In the real world you have to have positive proof of involvement to have a believable conspiracy theory. Take an excellent analogous conspiracy story, the 1999 Russian apartment bombings scandal, in which a series of residential buildings were blown up, with the explosions blamed on Muslim terrorists by Vladimir Putin, who quickly assumed emergency powers and started a war in response. Very similar, superficially, to 9/11 Truth lore.
A lot of very smart people in Russia think that the FSB, the successor agency to the KGB, might have been involved in those attacks. Why? Not because some pinhead on the internet turned a disaster photo upside down 50 times until he found Waldo lurking in its lower left-hand corner. No, people believe that one because numerous witnesses and a local police department found a real bomb and verifiably traced said bomb to a car belonging to the FSB, which subsequently admitted to having been there and having planted the device (they claimed it was an “exercise”). Subsequently, numerous operatives confessed to having been in on the plot. Moreover, numerous journalists who exposed this story were beaten and harassed, with a few even killed, including an acquaintance of mine named Yuri Shekochikhin who died in spy-novel fashion, felled by a mysterious poison. And yet, even with all that, I’m not sure the apartment bombings theory isn’t bullshit. But it’s at least worth listening to, especially since political mass murders have been as regular as soccer season in Russia since the days of the Doctor’s Plot.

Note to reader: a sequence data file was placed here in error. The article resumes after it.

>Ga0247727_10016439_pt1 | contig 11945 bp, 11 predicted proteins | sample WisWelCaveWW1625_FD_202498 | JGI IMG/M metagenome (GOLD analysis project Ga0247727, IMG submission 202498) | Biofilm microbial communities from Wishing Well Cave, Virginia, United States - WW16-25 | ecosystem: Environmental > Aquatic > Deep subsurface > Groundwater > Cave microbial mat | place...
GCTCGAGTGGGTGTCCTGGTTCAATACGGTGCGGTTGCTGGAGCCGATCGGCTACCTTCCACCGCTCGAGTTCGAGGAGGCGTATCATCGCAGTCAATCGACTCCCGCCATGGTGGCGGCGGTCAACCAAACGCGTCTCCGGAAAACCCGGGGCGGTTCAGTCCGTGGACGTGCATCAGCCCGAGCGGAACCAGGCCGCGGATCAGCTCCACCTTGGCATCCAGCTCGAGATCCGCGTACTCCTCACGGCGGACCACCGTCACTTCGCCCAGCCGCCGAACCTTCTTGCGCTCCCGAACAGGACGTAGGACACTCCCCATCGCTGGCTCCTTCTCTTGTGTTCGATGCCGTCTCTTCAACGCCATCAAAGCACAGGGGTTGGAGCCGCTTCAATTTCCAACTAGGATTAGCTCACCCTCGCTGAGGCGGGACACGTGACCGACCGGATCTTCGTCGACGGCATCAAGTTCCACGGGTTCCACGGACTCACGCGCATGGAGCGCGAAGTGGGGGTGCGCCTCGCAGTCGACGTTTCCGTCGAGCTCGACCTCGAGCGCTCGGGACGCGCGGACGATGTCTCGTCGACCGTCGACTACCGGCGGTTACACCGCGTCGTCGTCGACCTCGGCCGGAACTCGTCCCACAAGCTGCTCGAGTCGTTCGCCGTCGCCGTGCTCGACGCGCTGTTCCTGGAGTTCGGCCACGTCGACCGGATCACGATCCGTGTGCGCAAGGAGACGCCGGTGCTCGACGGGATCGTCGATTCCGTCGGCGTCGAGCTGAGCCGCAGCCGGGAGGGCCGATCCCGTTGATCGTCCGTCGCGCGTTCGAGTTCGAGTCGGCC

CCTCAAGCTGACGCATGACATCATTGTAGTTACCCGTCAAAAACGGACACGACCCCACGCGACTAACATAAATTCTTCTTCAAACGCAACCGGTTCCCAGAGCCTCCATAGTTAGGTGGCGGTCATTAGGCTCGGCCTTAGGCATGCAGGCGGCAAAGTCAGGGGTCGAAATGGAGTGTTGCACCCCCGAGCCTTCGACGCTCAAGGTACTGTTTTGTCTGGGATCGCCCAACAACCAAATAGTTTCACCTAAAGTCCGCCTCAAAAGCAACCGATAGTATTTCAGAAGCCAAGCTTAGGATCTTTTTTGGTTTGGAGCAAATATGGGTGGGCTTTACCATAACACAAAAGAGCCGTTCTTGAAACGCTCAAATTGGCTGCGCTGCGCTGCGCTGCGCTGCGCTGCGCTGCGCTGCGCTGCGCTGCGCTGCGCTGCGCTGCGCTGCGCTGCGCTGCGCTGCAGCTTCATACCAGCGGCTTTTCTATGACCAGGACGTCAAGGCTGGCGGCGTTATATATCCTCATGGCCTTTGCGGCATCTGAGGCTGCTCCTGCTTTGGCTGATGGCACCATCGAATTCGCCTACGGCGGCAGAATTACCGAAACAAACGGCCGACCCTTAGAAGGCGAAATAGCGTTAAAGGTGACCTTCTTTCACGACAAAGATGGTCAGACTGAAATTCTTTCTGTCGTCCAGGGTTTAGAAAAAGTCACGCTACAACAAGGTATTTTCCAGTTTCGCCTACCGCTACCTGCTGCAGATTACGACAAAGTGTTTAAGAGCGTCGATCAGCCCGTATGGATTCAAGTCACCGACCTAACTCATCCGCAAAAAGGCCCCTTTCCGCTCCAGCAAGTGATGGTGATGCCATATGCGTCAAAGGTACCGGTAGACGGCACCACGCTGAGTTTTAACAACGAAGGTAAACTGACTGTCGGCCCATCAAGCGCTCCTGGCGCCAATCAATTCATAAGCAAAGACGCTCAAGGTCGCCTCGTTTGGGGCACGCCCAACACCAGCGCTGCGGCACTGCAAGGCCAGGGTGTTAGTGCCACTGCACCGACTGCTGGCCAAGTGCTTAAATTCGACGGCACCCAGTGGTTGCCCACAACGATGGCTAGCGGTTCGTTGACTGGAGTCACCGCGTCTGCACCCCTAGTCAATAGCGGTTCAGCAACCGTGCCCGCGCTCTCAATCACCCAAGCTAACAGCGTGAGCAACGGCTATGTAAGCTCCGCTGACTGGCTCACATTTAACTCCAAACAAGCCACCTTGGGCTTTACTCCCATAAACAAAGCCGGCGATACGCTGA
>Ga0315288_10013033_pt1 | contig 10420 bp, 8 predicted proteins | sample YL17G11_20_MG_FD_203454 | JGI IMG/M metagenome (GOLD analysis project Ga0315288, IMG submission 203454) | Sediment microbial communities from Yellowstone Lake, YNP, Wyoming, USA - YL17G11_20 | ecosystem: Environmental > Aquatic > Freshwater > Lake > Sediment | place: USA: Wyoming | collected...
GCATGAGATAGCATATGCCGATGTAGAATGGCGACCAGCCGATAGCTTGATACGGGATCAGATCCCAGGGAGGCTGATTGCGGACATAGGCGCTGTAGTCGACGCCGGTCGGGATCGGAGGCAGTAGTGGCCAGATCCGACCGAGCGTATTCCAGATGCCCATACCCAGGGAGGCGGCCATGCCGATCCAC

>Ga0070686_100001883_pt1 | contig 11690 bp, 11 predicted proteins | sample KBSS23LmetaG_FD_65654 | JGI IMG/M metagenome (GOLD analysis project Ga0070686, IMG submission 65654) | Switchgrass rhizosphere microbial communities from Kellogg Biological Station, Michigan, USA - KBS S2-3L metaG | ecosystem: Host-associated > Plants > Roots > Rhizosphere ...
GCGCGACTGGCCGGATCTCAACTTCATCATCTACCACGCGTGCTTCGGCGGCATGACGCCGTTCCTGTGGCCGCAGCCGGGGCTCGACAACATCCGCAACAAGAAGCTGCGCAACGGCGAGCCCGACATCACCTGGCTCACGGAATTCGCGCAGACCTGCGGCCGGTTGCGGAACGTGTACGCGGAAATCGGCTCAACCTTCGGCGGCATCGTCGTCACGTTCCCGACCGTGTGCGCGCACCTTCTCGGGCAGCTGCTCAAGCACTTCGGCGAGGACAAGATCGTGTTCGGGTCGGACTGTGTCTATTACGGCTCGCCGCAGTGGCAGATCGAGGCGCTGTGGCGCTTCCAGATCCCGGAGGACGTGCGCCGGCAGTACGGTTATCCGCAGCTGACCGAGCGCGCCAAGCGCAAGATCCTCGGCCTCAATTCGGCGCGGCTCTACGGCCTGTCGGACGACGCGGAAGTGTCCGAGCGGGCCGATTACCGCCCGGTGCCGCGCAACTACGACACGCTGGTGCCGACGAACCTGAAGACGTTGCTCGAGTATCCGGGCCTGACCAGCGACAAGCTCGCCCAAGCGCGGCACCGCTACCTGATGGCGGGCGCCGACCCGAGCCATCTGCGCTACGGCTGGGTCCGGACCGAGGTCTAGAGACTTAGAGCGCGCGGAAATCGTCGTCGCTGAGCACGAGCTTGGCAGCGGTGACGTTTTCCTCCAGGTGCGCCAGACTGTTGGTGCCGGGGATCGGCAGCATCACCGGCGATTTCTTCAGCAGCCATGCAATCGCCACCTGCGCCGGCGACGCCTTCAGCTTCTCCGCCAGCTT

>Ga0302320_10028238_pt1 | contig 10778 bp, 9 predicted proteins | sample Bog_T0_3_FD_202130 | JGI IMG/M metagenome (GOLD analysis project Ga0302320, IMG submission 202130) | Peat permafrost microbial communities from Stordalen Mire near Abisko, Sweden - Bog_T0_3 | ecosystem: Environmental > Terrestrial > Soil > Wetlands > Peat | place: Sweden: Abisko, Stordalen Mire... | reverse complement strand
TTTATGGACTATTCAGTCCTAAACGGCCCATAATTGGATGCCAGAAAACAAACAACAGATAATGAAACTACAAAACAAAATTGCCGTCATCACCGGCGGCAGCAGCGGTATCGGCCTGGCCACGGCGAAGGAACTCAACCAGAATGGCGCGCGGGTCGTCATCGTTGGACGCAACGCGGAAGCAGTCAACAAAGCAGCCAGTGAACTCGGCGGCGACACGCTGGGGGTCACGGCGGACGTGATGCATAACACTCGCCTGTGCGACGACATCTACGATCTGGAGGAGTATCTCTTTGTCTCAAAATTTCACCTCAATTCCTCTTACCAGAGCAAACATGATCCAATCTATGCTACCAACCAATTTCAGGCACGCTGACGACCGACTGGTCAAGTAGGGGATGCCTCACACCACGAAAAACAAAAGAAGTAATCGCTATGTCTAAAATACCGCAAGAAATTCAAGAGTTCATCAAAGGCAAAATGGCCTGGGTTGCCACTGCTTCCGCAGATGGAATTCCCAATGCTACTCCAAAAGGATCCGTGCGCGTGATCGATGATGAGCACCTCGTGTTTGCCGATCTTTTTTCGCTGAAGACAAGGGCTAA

Compare that with 9/11 Truth lore, where the only positive evidence linking George Bush to the alleged bombings is the fact that Bush’s dipshit brother Marvin once sat on the board of a security company that for a time handled security at the Towers. And that’s it — the rest of it is anecdotal evidence of people hearing explosions (in a collapsing skyscraper full of jet fuel? Shocking!), photos of the suspiciously pristine Pentagon lawn, etc. As for the intrepid 9/11 Truthers exposing this deadly conspiracy, when even one of them suffers so much as a scratch to his mom’s minivan for his brave investigative efforts, I want to hear about it, because it’ll be the first time.